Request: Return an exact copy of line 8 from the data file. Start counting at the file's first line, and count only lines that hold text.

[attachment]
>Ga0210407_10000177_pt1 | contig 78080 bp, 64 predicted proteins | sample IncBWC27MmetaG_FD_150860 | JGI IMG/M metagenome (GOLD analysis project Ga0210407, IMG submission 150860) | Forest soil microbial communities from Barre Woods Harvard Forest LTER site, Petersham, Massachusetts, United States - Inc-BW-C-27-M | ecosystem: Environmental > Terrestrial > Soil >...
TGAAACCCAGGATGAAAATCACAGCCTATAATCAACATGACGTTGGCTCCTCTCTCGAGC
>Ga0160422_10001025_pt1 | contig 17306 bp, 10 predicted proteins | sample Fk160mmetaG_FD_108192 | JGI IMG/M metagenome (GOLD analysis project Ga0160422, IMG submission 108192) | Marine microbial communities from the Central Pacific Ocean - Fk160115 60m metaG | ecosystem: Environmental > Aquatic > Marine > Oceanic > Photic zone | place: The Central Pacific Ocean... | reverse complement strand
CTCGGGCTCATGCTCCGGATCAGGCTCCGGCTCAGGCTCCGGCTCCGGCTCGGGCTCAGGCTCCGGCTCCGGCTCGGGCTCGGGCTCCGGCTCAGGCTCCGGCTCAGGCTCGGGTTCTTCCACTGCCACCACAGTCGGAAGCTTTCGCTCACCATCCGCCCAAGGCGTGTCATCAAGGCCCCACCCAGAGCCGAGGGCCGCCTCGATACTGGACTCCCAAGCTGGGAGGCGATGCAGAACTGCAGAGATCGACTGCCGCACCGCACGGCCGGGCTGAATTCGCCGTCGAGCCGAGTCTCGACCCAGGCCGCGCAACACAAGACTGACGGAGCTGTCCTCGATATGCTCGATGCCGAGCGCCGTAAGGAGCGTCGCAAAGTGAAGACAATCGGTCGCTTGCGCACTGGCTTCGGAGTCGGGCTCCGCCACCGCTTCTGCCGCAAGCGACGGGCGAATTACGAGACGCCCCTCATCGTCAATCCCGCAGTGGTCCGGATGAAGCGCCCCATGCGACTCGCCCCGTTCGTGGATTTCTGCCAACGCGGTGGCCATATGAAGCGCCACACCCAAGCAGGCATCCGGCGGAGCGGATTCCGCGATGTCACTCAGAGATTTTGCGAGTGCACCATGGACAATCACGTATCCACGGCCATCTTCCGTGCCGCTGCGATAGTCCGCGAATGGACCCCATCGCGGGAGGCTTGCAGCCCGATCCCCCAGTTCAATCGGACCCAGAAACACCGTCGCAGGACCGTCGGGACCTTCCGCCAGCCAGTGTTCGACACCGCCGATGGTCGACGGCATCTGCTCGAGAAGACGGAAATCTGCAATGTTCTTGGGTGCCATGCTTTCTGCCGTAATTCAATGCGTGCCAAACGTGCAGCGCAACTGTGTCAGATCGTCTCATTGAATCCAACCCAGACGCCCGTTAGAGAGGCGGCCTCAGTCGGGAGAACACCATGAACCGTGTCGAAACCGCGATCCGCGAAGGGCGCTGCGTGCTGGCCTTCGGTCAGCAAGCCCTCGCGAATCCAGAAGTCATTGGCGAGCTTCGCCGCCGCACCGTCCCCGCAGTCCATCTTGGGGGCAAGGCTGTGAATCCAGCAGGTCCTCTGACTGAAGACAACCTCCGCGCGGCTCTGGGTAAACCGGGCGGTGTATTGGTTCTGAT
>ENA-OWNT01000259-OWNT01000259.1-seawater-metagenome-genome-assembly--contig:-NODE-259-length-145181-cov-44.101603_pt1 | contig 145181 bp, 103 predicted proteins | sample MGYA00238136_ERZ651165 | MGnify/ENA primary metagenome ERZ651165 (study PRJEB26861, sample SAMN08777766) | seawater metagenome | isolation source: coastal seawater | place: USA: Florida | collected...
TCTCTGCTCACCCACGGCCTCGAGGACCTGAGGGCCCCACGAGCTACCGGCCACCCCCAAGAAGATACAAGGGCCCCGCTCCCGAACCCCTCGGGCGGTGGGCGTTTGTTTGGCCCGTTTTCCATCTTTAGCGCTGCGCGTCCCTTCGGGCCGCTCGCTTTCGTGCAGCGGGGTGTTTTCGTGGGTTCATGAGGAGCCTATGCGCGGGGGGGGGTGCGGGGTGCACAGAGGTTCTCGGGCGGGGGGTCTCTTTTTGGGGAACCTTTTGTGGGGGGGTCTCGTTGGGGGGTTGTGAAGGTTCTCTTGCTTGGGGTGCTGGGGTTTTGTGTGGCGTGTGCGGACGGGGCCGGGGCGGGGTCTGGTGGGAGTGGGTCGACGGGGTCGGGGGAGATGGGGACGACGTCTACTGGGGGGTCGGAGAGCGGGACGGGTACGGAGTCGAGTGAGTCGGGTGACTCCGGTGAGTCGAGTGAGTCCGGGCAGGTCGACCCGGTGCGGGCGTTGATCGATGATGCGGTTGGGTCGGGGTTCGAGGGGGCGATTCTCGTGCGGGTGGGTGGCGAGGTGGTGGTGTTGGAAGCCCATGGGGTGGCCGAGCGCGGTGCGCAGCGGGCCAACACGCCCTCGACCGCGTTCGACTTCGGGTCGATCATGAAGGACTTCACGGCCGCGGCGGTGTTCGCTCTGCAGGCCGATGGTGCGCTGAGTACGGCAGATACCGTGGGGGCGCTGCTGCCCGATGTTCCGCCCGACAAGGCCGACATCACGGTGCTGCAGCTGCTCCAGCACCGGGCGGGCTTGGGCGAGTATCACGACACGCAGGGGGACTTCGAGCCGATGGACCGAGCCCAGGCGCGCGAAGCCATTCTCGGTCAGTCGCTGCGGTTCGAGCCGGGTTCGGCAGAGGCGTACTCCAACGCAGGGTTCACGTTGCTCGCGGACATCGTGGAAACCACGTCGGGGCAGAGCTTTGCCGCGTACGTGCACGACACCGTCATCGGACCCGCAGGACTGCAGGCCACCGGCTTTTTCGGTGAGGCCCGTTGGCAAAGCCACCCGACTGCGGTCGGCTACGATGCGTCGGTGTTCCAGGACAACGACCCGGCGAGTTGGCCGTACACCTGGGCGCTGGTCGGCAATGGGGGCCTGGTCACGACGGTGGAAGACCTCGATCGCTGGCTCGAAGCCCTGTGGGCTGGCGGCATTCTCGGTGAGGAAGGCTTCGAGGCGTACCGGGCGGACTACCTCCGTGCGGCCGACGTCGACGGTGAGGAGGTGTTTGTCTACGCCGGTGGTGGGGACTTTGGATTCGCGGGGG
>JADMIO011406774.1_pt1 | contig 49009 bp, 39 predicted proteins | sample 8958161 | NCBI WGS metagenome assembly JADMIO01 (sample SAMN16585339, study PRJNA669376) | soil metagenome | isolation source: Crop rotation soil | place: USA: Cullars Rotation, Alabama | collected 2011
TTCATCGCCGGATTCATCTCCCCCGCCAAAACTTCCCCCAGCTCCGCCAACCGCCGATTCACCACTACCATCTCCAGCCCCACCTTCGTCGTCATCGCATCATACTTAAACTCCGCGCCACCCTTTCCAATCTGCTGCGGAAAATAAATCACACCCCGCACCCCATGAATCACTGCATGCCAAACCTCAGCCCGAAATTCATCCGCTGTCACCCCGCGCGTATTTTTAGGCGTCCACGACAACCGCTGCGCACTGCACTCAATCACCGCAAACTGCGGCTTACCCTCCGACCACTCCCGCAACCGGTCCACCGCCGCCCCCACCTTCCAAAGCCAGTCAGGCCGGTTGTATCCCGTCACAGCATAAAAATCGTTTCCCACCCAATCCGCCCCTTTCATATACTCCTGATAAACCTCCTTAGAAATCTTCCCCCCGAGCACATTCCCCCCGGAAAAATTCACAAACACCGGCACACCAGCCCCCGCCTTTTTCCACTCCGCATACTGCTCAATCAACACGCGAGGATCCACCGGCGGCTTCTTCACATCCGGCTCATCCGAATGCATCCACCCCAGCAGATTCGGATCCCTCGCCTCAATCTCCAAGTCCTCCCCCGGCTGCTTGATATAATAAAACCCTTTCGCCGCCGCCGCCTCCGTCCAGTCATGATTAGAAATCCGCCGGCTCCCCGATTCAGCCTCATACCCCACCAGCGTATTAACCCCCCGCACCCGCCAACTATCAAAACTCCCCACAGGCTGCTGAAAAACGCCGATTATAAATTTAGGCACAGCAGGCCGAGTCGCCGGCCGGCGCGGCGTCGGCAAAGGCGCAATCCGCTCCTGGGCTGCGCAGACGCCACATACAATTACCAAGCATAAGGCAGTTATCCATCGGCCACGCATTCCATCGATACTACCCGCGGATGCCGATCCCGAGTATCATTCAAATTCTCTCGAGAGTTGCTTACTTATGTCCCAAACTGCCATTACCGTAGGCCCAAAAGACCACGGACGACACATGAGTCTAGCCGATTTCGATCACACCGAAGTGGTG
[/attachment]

TTCATCGCCGGATTCATCTCCCCCGCCAAAACTTCCCCCAGCTCCGCCAACCGCCGATTCACCACTACCATCTCCAGCCCCACCTTCGTCGTCATCGCATCATACTTAAACTCCGCGCCACCCTTTCCAATCTGCTGCGGAAAATAAATCACACCCCGCACCCCATGAATCACTGCATGCCAAACCTCAGCCCGAAATTCATCCGCTGTCACCCCGCGCGTATTTTTAGGCGTCCACGACAACCGCTGCGCACTGCACTCAATCACCGCAAACTGCGGCTTACCCTCCGACCACTCCCGCAACCGGTCCACCGCCGCCCCCACCTTCCAAAGCCAGTCAGGCCGGTTGTATCCCGTCACAGCATAAAAATCGTTTCCCACCCAATCCGCCCCTTTCATATACTCCTGATAAACCTCCTTAGAAATCTTCCCCCCGAGCACATTCCCCCCGGAAAAATTCACAAACACCGGCACACCAGCCCCCGCCTTTTTCCACTCCGCATACTGCTCAATCAACACGCGAGGATCCACCGGCGGCTTCTTCACATCCGGCTCATCCGAATGCATCCACCCCAGCAGATTCGGATCCCTCGCCTCAATCTCCAAGTCCTCCCCCGGCTGCTTGATATAATAAAACCCTTTCGCCGCCGCCGCCTCCGTCCAGTCATGATTAGAAATCCGCCGGCTCCCCGATTCAGCCTCATACCCCACCAGCGTATTAACCCCCCGCACCCGCCAACTATCAAAACTCCCCACAGGCTGCTGAAAAACGCCGATTATAAATTTAGGCACAGCAGGCCGAGTCGCCGGCCGGCGCGGCGTCGGCAAAGGCGCAATCCGCTCCTGGGCTGCGCAGACGCCACATACAATTACCAAGCATAAGGCAGTTATCCATCGGCCACGCATTCCATCGATACTACCCGCGGATGCCGATCCCGAGTATCATTCAAATTCTCTCGAGAGTTGCTTACTTATGTCCCAAACTGCCATTACCGTAGGCCCAAAAGACCACGGACGACACATGAGTCTAGCCGATTTCGATCACACCGAAGTGGTG